Chinese Censors Slow the Net—and U.S. BusinessesChristina Larson
When in Beijing, I spend considerable time at an assortment of smoky coffee shops (common décor: dark purple velvet sofas and beaded lace curtains), as well as in airport and hotel lounges that offer free Wi-Fi—well, sort of free Wi-Fi.
Because of the infrastructure of China’s Internet censorship and surveillance system, most online traffic runs at a limping pace, whether accessed directly or through a virtual private network (VPN), software designed to allow users to circumvent the Great Firewall and access websites currently blocked in the country. The wide-ranging list of blocked sites includes Businessweek.com, Bloomberg.com, NYTimes.com, Twitter, Facebook, YouTube, and, unsurprisingly, various sites championing the cause of Free Tibet. Much of the time, Gmail is so slow it’s only semifunctional.
In recent years the sophistication of online censors’ ability to detect VPNs and terminate connections has grown, so much so that anyone using such software invariably spends a lot of time starting and restarting their programs and refreshing Web pages in vain. Even if you’re accessing content from unblocked sites based outside China, download speeds can be so slow as to be prohibitive. (The short video clip of James Bond and the Queen of England “parachuting” into the opening ceremony of the 2012 London Olympics took me an hour to download, counting all the times the browser stalled out entirely.) Streaming Internet radio from outside China? Forget it, unless you have the patience to hear your favorite tunes stretched out in psychedelic slow motion.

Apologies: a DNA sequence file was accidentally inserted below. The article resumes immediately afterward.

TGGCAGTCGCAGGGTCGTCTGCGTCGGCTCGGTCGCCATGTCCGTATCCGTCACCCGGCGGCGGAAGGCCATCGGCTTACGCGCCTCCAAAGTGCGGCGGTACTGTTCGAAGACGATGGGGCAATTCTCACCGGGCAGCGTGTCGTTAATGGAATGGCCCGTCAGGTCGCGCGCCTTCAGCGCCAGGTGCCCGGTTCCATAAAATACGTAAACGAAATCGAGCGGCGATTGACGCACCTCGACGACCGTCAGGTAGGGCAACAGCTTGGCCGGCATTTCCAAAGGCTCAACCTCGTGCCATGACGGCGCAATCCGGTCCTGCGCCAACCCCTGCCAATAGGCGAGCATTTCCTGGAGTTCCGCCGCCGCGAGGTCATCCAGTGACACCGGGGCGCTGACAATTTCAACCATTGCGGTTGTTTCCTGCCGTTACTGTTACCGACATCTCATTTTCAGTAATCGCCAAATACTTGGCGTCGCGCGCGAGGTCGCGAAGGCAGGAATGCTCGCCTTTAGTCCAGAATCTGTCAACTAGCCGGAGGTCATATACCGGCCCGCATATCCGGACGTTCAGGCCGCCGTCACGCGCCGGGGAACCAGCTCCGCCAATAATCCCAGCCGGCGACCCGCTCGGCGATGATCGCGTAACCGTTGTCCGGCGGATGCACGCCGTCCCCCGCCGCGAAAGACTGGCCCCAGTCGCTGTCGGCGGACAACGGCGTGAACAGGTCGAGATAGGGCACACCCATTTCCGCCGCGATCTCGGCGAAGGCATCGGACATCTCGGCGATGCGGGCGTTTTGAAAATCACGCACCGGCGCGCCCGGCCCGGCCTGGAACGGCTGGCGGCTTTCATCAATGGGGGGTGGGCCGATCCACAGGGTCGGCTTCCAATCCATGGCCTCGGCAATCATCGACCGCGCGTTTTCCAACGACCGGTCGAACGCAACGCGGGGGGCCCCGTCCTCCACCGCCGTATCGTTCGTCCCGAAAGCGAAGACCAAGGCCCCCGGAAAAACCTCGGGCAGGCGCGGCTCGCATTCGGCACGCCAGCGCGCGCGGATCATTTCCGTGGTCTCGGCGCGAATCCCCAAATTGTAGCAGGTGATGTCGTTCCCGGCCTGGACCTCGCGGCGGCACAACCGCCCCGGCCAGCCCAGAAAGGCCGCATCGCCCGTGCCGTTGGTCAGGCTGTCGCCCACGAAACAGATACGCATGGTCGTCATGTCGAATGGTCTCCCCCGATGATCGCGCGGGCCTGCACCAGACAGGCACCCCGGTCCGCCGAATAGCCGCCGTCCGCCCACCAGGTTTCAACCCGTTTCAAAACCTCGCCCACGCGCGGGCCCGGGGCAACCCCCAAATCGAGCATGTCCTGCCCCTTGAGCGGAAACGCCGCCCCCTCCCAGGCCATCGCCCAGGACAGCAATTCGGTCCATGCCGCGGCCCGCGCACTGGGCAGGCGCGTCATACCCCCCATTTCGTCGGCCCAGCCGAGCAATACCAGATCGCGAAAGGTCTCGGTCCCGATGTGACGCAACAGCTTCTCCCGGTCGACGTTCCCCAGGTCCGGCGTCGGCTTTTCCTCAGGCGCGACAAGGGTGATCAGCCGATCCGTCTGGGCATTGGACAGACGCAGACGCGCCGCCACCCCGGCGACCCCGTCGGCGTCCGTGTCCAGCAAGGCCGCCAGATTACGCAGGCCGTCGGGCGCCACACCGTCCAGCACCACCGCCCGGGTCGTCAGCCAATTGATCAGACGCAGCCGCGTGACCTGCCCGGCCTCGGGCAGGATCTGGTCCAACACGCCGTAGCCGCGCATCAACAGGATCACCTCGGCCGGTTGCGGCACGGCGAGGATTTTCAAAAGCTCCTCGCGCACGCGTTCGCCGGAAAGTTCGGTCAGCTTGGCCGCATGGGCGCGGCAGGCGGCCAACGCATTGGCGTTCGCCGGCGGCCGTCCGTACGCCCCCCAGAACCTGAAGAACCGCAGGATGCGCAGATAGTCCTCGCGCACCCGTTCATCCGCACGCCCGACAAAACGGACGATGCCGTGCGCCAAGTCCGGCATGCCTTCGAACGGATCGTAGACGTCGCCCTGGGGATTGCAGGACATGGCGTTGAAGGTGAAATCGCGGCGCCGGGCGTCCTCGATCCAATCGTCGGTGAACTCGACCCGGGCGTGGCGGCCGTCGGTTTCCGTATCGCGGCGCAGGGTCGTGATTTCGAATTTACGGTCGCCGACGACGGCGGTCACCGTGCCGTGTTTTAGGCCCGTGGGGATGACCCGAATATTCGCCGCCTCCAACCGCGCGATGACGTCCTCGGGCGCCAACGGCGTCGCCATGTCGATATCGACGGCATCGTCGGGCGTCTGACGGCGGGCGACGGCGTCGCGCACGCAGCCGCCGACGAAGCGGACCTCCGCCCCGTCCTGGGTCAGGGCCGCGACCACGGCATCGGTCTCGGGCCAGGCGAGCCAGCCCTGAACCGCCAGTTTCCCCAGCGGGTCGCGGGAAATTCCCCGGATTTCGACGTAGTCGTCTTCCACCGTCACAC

Censorship in China is usually discussed as a political issue, which of course it is, but there are business and productivity costs as well. For the past two years the American Chamber of Commerce (AmCham) in Beijing has included questions about Internet and cybersecurity concerns in its annual survey of firms operating in China, alongside questions about market access, intellectual property rights, and labor costs. The 2013 Business Climate Survey (PDF), released on March 29, sheds light on how U.S. firms feel about the Great Firewall.
Of the 325 respondents, 55 percent see China’s Internet restrictions as negatively or somewhat negatively affecting their capacity to do business there. Some 62 percent said the disruption of search engines such as Google make it more difficult to obtain real-time market data, share time-sensitive information, or collaborate with colleagues based outside China. And 72 percent said that slow and unstable Internet speeds impede their ability to efficiently conduct business in China.
While 38 percent of respondents said their companies were shifting resources to cloud-based computing, only 10 percent said they would consider using cloud services based in China, with the top concern cited being security risks. Moreover, 26 percent of respondents said they had already been victims of data theft; 40 percent said the risk of data theft in China seemed to be growing.
“Even if you’re not a direct target of corporate espionage, just having to overcome the mundane issues of slow Internet speeds and restricted access impacts your productivity and ease of conducting business in China,” says Patrick Chovanec, chief strategist at Silvercrest Asset Management and a former professor at Tsinghua University’s School of Economics and Management in Beijing. “It’s a daily burden.”
Despite these annoyances, a majority of survey respondents said they felt optimistic about the short-term outlook for their businesses in China, although “the percentage of respondents who say China’s investment environment is improving fell markedly—in line with the widespread impression that market reform and opening has slowed in recent years,” AmCham Chairman Greg Gilligan wrote in an introductory note. Inconsistent regulatory interpretation, corruption, and rising labor costs were listed as top business risks. “As China enters a new period geared towards higher-quality GDP growth, our member companies are adjusting to structural shifts in the economy,” wrote Gilligan. “Rising labor costs are now considered as great a business risk as a Chinese economic slowdown.”